1st November 2015
Liquidambar styraciflua 'Worplesdon'
I could not have imagined when I went to bed last night that I would wake up and have hot chocolate fudge cake for breakfast. Autumn is a very strange season
(and it is the season I am going to blame if it becomes neccessary). The morning is enveloped in mist which will evaporate in the sun or dissolve in the rain,
meterological opinion is divided. I am tempted to light a bonfire in the garden but there isn't one ready. Plenty of branches and debris,
but still scattered. It would be hard work to bring it all together. Hot chocolate fudge cake and hard work, I don't think so.
I will have to make do with a Liquidambar. I have put off showing it here, always thinking that next week will be better. As I walked up the hill yesterday
there were flashes of it visible through the trees. It had a transparent luminosity that was very beautiful, and also indicated that half of the leaves
had already fallen in the wind. They might not last another week.
It was a dry day so I took a chance and ran the mower around beneath it, clearing the way for the daffodfils that are to come. I don't think they have
poked their heads up yet and it's too late to worry now. Job done. The fallen Liquidambar leaves covered the ground like the shed skin of a dragon,
angular and crispy in glowing colours. The mower chops them and fires them in a plume into the air as if trying to give them wings again. They fall in dull piles
on the damp grass, extinguished.
1st November 2015
I don't remember tormenting insects as a child. I was rather sad if a leg came off a Daddy-Long-Legs. I remember watching some scarlet mites run on the top of
a brick wall and wishing they would organise themselves into a race instead of wandering aimlessly, but I don't think I tormented them.
Cactus, however, are another matter. We are all led to believe that they grow best in tiny pots that are never watered. For years I had a childhood collection
on a south windowsill, so dry they were always dangling over the edge of oblivion. Cactus are fair game, even those that don't look like it.
Last year I bought a stunted cutting of Pereskia grandifolia from a charity plant sale. So starved it was yellow, I didn't take pity on it, I just
couldn't work out what it was. Warmed and repotted it started to grow and demonstrated its approval of the new regime by filling with flower buds in August.
That was when the bright idea hit me. I wonder how well it would grow hydroponically? It is an old fixation of mine and it turns out that, like tormenting cacti,
it is a habit you never really break free from.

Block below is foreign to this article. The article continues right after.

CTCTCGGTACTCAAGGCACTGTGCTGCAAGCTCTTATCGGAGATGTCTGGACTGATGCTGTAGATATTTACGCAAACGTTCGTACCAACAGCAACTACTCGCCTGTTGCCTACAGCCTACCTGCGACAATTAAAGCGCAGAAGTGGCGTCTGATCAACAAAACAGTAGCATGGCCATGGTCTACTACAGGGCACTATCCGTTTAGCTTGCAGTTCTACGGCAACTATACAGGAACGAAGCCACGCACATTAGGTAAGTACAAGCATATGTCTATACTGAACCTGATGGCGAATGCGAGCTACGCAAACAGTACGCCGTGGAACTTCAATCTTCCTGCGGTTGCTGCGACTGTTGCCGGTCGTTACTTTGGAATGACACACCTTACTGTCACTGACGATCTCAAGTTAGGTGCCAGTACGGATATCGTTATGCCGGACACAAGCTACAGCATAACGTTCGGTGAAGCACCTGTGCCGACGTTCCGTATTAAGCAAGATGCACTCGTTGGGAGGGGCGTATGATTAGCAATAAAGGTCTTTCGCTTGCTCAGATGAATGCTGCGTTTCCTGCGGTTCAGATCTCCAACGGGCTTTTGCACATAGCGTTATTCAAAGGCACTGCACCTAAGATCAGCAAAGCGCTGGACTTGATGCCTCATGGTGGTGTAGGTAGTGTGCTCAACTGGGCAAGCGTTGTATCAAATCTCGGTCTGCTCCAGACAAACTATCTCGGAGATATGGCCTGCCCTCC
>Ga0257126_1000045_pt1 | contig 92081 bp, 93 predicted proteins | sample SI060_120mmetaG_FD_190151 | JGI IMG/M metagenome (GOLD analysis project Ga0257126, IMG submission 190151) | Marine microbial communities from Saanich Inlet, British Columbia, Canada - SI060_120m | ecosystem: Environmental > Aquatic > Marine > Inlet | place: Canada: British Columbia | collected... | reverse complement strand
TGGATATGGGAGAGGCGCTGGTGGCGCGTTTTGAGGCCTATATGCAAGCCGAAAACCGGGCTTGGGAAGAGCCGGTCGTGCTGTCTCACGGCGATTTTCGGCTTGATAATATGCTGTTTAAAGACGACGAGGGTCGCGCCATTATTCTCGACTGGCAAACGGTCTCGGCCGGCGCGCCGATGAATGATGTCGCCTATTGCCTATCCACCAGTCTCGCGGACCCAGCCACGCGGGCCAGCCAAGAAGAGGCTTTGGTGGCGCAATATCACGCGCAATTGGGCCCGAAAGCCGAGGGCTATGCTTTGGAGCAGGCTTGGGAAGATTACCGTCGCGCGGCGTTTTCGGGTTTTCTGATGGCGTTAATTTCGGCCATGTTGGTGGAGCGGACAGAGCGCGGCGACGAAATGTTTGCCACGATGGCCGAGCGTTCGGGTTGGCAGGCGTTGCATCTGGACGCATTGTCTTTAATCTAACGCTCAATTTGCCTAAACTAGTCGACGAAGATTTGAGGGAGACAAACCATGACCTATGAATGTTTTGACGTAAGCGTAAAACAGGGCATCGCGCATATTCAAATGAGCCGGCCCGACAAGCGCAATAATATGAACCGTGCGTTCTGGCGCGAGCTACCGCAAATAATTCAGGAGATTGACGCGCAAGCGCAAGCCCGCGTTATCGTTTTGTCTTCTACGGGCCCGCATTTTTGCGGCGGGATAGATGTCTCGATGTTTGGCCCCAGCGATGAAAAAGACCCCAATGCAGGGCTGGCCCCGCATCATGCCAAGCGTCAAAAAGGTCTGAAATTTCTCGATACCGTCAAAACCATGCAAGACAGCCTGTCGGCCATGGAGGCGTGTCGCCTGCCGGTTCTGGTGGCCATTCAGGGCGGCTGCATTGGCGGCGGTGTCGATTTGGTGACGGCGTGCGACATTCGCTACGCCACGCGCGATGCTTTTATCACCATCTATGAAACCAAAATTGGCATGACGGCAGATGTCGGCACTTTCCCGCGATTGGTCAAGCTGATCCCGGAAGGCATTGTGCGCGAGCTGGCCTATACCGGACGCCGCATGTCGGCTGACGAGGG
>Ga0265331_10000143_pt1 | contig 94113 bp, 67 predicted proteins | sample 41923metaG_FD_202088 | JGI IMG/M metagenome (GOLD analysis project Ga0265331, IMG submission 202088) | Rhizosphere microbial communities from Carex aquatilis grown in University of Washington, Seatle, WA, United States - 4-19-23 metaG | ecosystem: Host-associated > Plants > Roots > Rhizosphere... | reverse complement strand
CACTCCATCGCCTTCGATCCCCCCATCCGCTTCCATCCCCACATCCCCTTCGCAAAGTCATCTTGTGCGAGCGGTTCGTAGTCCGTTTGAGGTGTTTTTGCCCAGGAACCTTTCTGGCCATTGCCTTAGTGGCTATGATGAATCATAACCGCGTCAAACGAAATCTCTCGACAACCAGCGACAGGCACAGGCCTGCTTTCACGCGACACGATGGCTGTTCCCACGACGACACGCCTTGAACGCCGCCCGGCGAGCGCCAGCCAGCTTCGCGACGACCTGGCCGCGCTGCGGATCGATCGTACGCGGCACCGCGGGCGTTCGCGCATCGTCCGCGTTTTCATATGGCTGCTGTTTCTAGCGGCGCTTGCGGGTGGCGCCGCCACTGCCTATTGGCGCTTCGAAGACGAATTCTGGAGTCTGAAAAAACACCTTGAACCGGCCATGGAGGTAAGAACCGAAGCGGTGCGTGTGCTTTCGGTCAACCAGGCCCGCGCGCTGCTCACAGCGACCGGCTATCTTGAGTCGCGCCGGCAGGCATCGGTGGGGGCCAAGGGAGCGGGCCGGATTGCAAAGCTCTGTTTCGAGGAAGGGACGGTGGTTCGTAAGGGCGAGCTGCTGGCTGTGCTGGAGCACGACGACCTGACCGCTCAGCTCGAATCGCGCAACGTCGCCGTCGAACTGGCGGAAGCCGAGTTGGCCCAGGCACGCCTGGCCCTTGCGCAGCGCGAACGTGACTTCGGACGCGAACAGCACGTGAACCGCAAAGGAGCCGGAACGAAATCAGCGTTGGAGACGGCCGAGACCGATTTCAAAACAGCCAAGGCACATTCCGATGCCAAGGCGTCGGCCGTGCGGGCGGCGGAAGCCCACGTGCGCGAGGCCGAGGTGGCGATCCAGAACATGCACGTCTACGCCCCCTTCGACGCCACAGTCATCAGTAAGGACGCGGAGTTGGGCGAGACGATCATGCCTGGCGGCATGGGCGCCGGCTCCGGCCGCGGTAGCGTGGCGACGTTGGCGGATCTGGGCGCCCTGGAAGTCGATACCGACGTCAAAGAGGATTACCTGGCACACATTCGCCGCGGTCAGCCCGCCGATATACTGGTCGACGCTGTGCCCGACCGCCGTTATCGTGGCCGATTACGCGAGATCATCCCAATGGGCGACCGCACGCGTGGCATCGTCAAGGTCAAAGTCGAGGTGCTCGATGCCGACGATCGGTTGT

I washed of all the compost, potted it into clay granules and stood it in water. I imagine most of the roots died immediately, they usually do. Certainly many of the leaves fell.
The flowers however have opened. It should come indoors really (where the low light can kill it) before the frost gets it. I should have stuck to cheering on the racing mites.
1st November 2015
Galanthus 'Autumn Beauty'
Yesterday I had to decide if I was going to clear the ground for the daffodils or clear the ground in the snowdrop garden. The daffodils won because when I checked
there was enough petrol in the mower. If I had needed more, I would have done the snowdrops by hand. This morning I am allowing the mist to decide. If it
dissolves in the sun then I will clear the snowdrops, if it dissolves in the rain I will stay in and investigate a cold storage heater. I think an element has failed.
Galanthus 'Autumn Beauty' slipped into cultivation like an olive into a martini. The right thing at the right moment. Autumn snowdrops were just starting
to attract serious attention but there weren't enough of them to reach critical mass. People were trying their hardest to rectify the situation, by naming every
tiny variant on G. reginae-olgae that could be seen (or imagined) but there are limits to triviality that even snowdrop lovers will not exceed.
'Autumn Beauty' is the name given to a group of seedlings from a cross between G. elwesii and G. reginae-olgae. They are all very similar
and the use of a cultivar name to cover the whole lot probably works (I doubt there is more than a handful of them at most). There is a movement afoot to call
them the Autumn Beauty Group but it would be a difficult group to define in a way that would be valid. I'm happy to accept that a cultivar can be variable
and is not the same thing as a clone. Others will differ and insist on naming them all. They will test the limits of triviality again. Good luck with that!
1st November 2015
It is strange that certain plants come to mark the significant changes in the season. Last week the clocks went back and the dark nights returned. I would have expected that
to be the obvious marker for late autumn (I don't do winter) but it wasn't. A week before that Oxalis massoniana flowered and I knew things had changed. Dark nights were just
a matter of the clocks catching up with reality.
I watered in the greenhouse, knowing that I wouldn't have to do it again for a month or so. Suddenly there is a chance to get on with other jobs in the garden.
I want somewhere to grow some alpines. It hit me in the summer with a thud. I want to burn up the last of the fallen trees before the next round come down; clear
the branches that are shading the Agave and Clivia. I want a space for Nerine seedlings. All jobs that seem to require dark nights.
So this little splash of moonlight-orange is a spur to action. Frost permitting it will flower until late autumn turns into early spring and by then I will know
which of the jobs I have started, and which I have ignored for another year.
Autumn is an unexpected season with occasional appearances of hot chocolate fudge cake. In the event it has stayed misty. Things may not go entirely to plan.